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Electro - Released August 29, 2003 | Elektra Records
Loaded with guest artists and packed with danceable beats, DJ Mark Ronson's first record, Here Comes the Fuzz, is less a showcase for the New York-based artist's turntable skills and more of a radio-friendly pop-rap party album. A rising star on the NYC club scene since the late '90s, the occasional Tommy Hilfiger model previously produced tracks for other hip downtown scenesters, including Saturday Night Live regular Jimmy Fallon as well as singer Nikka Costa and rapper Sean Paul -- both of whom return the favor here. Much in the same way as DJ Shadow's Endtroducing... or the Avalanches' Since I Left You used the Beastie Boys' Paul's Boutique as their template to display an eclectic and voracious record-collecting habit, Ronson's Here Comes the Fuzz mixes funk, hip-hop, soul, and rock into an "everything goes when you're having fun" cocktail. While never displaying the innovative vision or giddy melody-mixing heights of either of those albums, Here Comes the Fuzz does still resonate with the pulse of youthful ego driven by libido and hot wax. To these ends, rappers Ghostface Killah and Nate Dogg take the mic over a funky cowbell and the string section of Dennis Coffey's "Scorpio" on "Ooh Wee." Similarly, Mos Def and M.O.P. add Brooklyn street cred to Ronson's catchy if a bit obvious co-opting of Lenny Kravitz's hit "On the Run." Perhaps most interesting though, are Ronson's attempts at actual songwriting such as on the cosmopolitan disco plea "High," featuring vocalist Aya, and the punk à gogo of "I Suck" with Rivers Cuomo, which finds the Weezer frontman doing his best "Let's Go to Bed"-era Robert Smith warble against a sample from Labi Siffre's "Too Late." ~ Matt Collar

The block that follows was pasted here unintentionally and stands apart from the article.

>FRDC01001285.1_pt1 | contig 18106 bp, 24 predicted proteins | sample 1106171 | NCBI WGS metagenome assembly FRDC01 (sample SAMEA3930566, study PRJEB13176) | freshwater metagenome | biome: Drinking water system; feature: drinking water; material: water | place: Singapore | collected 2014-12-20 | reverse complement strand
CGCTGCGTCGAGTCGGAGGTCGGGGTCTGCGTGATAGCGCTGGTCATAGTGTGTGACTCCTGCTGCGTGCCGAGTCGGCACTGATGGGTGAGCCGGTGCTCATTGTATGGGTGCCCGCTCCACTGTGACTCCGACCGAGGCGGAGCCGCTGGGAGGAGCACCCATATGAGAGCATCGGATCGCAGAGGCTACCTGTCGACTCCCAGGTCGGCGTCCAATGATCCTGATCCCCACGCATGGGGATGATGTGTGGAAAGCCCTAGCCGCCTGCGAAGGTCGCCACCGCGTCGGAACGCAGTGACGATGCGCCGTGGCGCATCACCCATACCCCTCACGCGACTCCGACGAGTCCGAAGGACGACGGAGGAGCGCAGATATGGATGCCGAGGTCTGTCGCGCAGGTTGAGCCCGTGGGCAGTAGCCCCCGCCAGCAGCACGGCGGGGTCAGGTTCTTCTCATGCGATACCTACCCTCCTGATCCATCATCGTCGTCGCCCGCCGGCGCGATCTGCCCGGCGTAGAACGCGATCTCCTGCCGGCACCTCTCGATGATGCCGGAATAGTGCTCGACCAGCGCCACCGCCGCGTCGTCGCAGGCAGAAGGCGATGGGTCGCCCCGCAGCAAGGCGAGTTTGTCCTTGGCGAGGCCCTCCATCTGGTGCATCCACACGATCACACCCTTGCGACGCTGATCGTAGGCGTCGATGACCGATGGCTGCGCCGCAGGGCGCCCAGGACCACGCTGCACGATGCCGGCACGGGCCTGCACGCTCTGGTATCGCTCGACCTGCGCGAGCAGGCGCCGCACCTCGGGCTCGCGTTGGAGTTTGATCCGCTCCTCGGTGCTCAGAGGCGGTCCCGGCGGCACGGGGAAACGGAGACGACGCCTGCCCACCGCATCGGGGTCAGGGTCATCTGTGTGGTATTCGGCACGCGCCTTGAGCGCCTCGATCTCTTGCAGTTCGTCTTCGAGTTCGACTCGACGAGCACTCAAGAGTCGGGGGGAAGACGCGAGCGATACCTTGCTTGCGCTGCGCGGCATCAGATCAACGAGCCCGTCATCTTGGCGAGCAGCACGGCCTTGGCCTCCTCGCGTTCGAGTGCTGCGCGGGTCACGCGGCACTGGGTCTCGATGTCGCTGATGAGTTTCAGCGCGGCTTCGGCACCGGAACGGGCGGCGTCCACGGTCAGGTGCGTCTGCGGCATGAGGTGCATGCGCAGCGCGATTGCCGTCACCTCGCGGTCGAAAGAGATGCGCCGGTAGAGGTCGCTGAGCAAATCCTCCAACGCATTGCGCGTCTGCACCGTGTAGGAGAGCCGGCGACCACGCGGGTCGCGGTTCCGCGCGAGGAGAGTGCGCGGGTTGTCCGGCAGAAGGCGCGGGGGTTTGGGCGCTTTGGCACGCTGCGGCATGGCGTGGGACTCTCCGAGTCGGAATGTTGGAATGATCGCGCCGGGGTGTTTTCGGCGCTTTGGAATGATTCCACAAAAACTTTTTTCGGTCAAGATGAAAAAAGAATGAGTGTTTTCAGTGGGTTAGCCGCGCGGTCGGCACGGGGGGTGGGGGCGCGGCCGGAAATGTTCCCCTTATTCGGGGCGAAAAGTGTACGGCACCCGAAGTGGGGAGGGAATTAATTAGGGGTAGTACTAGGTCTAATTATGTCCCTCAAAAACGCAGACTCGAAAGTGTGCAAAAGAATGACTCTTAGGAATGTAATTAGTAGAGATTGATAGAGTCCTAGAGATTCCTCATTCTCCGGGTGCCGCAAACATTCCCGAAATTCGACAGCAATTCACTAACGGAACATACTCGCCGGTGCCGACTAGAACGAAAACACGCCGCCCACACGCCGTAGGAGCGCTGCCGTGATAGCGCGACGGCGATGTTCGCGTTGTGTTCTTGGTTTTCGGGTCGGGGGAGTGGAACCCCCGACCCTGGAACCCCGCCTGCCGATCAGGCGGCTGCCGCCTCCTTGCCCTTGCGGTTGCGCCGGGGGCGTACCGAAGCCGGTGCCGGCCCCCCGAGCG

Pop - Released January 16, 2015 | Columbia
What do you do when you're a connected and funded musician/producer who, like many others pushing 40 or greater, is disappointed with commercial music made by and for people born after your favorite era of music? If you're Mark Ronson, you dial a Pulitzer-winning novelist, snare a sympathetic group of stars, session giants, and unknowns, including a singer discovered during a talent quest through churches from New Orleans to Chicago, and record another tribute to your childhood soundtrack. Indeed, apart from the involvement of Michael Chabon, whose lyrics color nine of the 11 songs, Uptown Special is business as usual for Ronson and co-pilot Jeff Bhasker. The two songs that don't involve Chabon made the earliest and deepest impressions. Bruno Mars showcase "Uptown Funk," despite aiming for early Time and landing closer to a second-tier trifle -- One Way's "Let's Talk," for instance -- topped pop charts in a number of territories and went platinum in Ronson's native U.K. "Feel Right," led by Mystikal at his vulgar and ebullient best, splits the difference between Bobby Byrd and Son of Bazerk. Everything else was co-written with Chabon, whose somewhat surreal scenes are matched with predominantly hazier and freewheeling sounds. These songs, including two highlights that boast the dynamite rhythm section of Willie Weeks and Steve Jordan, as well as lazing vocals from relative youngsters Andrew Wyatt and Kevin Parker, tend to evoke summery soft rock/smooth soul hybrids of the mid- to late '70s, or certain songs by later practitioners like Phoenix and Daft Punk. "I Can't Lose" is the lone Chabon song that breaks a sweat -- thick, twisted synth funk that borrows from Soho's "Hot Music" and (cleanly) lifts from Snoop Dogg's "Ain't No Fun," featuring newcomer Keyone Starr in the role of Evelyn King (or maybe Mary Jane Girls' JoJo McDuffie). Neatly tied together by opening and closing cuts that include Stevie Wonder on harmonica, because Ronson could swing it, Uptown Special is another nostalgic fantasy that provides light entertainment and provokes backtracking. ~ Andy Kellman
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